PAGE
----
Linear Taper Volume Controls

Discussion in 'Luthier's Guitar & Bass Technical Discussion' started by hogy, Mar 13, 2018.


  1. hogy

    hogy Member

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    Vintage Fender guitars made before 1957 all had linear pots. This would include, of course, all blackguard Teles and early Strats.

    I am fortunate enough to have owned a bunch of those guitars, and I always preferred the linear taper volumes over the audio taper used after '57. I feel that they allow me to control the amp better, and they're much better for Roy Buchanan style volume swells.

    I'm wondering why they fell out of favor? Seems like nobody is using linear volume pots anymore.
     
  2. Killed_by_Death

    Killed_by_Death Member

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    Ibanez is using them. The Epiphone SG I had was sporting linear volumes.
    Fender did it to cut down on the types of parts to order, or maybe Audio taper was cheaper. Clarence Leo Fender was big on saving costs.
     
  3. Juan Wayne

    Juan Wayne Member

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    It might be due to several reasons, but here's main ones I can think of.

    1- Availavility/Cost - It's easier and cheaper to build/source them all the same. Tone pots are pretty much unusable unless they're audio pots, so you might as well make them all audio and say it's better that way, while reducing production costs. Also, the guitar universe is very small compared to the rest of the audio universe, so you might use any audio pot designed for something else, and audio pots abound in the audio market (the last part is just a bit of speculation on my side, but the first part is a common business thing).

    2- Misconception of volume control - Is is a volume control on a guitar? Do you need your volume to change widely when playing with other musicians, or do you want to mostly sit on the mix and stay there while controlling the distortion/dynamics from the guitar? I'd go for the latter, but still, since actual volume pots are exponential (mistakenly called logarythmics) to compensate for out logarythmic hearing response to linear shifts in sound pressure level, it's commonly assumed that volume pots in guitars should be the same as say, a hi-fi system. However, the moment distortion and amp compression are added to the mix, this exponential/logarythmic relationship goes to hell, and it becomes more of a taste thing rather than a mathematical and psychoacoustic matter.

    3- High gain amps - Audio pots allow for better gain control on low settings and dialing in cleans when blasting through a high gain amp, which at some point many decades ago became pretty much the norm for many genres. I used to have a lot of gain all the time as a younger dude and audio pots were great for cleanish settings on a quick adjustment, then anything past 7 was hell breaking loose and I was loving life. Now I play mostly through an crunchy Vox, so audio pots are dead below 7. Give me linears though, and I can use them from 1 to 10, even with mid to high gain pedals on.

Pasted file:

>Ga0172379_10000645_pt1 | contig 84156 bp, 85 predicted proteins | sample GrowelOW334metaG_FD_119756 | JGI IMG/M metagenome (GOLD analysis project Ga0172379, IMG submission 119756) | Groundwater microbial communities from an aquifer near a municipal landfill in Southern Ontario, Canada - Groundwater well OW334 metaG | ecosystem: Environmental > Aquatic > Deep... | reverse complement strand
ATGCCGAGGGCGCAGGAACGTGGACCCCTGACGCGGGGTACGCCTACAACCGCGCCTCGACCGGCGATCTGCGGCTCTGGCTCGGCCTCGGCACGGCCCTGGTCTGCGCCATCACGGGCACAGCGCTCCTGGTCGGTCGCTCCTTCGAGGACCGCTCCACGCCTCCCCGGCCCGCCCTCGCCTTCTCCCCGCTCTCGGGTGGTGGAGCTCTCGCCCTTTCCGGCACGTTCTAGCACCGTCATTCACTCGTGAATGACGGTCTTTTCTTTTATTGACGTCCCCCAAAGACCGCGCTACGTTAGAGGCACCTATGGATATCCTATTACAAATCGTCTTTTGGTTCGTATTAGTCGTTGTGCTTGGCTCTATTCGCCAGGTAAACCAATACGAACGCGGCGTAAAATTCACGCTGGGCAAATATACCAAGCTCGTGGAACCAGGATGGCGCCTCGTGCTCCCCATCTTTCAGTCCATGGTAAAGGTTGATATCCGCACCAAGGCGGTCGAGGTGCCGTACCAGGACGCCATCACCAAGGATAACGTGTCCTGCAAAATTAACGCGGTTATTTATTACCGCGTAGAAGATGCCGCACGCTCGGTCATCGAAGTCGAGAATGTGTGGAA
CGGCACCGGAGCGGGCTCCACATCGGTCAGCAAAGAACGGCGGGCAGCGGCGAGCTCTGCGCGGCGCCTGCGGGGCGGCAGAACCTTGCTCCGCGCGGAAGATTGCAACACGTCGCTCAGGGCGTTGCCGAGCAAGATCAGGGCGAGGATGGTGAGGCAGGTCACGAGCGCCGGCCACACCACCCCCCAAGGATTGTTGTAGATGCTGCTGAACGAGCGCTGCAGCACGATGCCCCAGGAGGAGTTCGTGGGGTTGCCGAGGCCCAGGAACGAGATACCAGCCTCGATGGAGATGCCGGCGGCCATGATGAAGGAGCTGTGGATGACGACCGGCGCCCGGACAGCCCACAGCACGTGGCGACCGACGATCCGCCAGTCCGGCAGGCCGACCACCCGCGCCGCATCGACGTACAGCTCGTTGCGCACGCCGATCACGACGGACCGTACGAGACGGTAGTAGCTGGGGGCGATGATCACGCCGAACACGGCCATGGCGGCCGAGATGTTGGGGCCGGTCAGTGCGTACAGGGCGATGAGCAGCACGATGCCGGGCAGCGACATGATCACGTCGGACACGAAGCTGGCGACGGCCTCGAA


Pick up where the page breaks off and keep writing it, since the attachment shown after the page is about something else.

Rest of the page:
I'm sure there's a lot of other reason to choose one or the other, but the way I see it, it comes down either to the rig you're playing through and how you want you guitar to behave through it.

    Some exceptions to the general "gain rule" might apply depending on genre as well. I would assume a jazz musician through a squeaky clean amp playing on a band that goes to extremes on the dynamic range would appreciate audio pots to actually contol volume, and not gain.
     
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  4. bigtone23

    bigtone23 Member

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    I'm positive Fender went all audio to cut down on parts ordering and simplify production.
    I like linear volumes for instruments that are played on cleaner settings and audio volumes for dirtier ones. There is finer adjustment of the volume range with a clean amp and linear volume pots. Audio pots clean up a dirty amp much faster.
    My "a-ha" moment with linear volumes came via a Jazz Bass VVT set up with linear volumes. The adjustment and blending was much finer and easier to make on the fly.
     
  5. EL34

    EL34 Silver Supporting Member

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    I’ve preferred linear volume pots for >15 years. In spite of conventional wisdom, I’ve found it easier to control volume and gain transitions over a wider range of a linear volume pot, at least for the way that I play. With the amp set crunchy/gainy, I can get cleanish/quieter volume at 3-5 at the guitar and progressively louder and gainier as the guitar volume is rolled up.
     
  6. claudel

    claudel Member

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    I tried a linear tone pot in my bass and it seems to have given a wider usable range on the sweep.
     

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